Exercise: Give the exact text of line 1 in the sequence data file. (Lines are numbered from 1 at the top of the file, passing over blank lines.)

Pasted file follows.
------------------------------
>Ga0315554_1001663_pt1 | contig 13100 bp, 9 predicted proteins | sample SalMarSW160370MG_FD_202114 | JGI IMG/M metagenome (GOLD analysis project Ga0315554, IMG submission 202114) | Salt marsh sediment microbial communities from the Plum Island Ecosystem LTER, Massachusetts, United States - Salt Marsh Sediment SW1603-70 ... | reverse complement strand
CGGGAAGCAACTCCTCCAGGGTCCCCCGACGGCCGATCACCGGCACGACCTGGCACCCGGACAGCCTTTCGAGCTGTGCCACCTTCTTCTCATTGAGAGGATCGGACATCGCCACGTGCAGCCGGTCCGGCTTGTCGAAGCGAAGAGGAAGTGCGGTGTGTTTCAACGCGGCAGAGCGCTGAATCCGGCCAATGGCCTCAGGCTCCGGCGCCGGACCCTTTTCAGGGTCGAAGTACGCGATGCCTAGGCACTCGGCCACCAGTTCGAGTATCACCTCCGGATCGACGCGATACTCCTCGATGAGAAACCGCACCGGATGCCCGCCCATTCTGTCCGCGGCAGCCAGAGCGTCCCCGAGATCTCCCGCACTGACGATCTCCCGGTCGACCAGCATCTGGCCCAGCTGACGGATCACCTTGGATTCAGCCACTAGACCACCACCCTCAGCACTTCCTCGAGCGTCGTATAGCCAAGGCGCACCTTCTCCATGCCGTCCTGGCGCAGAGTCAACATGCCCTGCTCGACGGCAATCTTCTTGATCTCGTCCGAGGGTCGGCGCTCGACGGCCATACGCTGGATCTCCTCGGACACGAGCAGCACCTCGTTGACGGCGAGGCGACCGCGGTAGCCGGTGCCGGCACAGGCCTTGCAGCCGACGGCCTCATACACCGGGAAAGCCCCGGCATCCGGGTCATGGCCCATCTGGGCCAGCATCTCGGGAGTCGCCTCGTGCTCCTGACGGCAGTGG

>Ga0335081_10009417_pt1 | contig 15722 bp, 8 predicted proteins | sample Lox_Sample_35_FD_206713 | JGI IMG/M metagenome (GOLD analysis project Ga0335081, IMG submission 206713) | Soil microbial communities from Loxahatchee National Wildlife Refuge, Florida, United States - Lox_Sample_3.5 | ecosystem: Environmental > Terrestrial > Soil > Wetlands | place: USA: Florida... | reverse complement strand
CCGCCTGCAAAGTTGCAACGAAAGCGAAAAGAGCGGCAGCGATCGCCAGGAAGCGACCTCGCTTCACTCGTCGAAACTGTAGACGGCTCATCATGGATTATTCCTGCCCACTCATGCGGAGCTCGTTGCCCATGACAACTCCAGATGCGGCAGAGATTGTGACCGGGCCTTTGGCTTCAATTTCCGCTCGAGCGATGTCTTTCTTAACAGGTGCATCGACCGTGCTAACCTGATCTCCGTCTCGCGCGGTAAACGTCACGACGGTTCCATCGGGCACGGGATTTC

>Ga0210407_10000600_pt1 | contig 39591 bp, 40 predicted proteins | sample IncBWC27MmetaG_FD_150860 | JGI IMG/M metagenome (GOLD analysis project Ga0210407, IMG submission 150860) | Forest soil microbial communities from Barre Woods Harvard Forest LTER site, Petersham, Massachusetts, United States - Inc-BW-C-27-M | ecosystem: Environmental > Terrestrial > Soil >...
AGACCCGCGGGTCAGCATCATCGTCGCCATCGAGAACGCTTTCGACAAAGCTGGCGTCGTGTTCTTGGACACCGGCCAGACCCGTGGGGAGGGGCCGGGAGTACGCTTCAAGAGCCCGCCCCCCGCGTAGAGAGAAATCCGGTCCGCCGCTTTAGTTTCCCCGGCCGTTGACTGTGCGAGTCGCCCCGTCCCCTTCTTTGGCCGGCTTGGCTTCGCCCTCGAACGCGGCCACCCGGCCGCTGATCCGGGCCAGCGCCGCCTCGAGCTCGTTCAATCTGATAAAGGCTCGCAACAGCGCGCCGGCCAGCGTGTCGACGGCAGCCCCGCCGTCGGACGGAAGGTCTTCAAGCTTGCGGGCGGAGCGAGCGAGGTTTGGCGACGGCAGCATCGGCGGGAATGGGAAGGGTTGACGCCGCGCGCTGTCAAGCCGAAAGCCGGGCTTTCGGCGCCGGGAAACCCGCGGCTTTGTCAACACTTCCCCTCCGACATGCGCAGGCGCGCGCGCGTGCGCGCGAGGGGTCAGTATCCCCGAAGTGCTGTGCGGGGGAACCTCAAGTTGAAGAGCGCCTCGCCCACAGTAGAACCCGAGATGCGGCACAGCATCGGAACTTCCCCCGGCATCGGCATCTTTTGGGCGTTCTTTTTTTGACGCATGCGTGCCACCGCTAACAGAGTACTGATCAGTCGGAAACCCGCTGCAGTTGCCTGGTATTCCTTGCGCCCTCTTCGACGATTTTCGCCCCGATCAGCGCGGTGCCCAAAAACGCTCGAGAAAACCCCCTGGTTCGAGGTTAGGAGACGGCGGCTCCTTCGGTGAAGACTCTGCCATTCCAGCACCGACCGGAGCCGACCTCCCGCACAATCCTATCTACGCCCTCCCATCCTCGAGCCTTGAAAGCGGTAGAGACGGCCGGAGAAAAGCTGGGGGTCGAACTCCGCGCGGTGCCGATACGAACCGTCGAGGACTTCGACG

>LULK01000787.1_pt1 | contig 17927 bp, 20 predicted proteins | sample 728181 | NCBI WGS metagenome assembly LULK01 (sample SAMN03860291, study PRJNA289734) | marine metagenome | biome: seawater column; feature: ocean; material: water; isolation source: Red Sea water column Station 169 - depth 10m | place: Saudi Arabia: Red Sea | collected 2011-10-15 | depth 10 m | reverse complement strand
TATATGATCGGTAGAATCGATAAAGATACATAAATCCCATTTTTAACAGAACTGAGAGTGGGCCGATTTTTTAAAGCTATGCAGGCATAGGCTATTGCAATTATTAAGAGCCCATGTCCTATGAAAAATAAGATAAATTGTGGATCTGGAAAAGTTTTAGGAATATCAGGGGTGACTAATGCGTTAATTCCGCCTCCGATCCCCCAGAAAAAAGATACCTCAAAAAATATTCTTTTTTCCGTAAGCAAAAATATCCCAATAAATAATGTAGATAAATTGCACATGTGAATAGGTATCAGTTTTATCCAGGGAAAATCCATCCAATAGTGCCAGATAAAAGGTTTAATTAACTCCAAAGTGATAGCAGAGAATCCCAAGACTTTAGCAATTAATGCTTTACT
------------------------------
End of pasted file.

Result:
>Ga0315554_1001663_pt1 | contig 13100 bp, 9 predicted proteins | sample SalMarSW160370MG_FD_202114 | JGI IMG/M metagenome (GOLD analysis project Ga0315554, IMG submission 202114) | Salt marsh sediment microbial communities from the Plum Island Ecosystem LTER, Massachusetts, United States - Salt Marsh Sediment SW1603-70 ... | reverse complement strand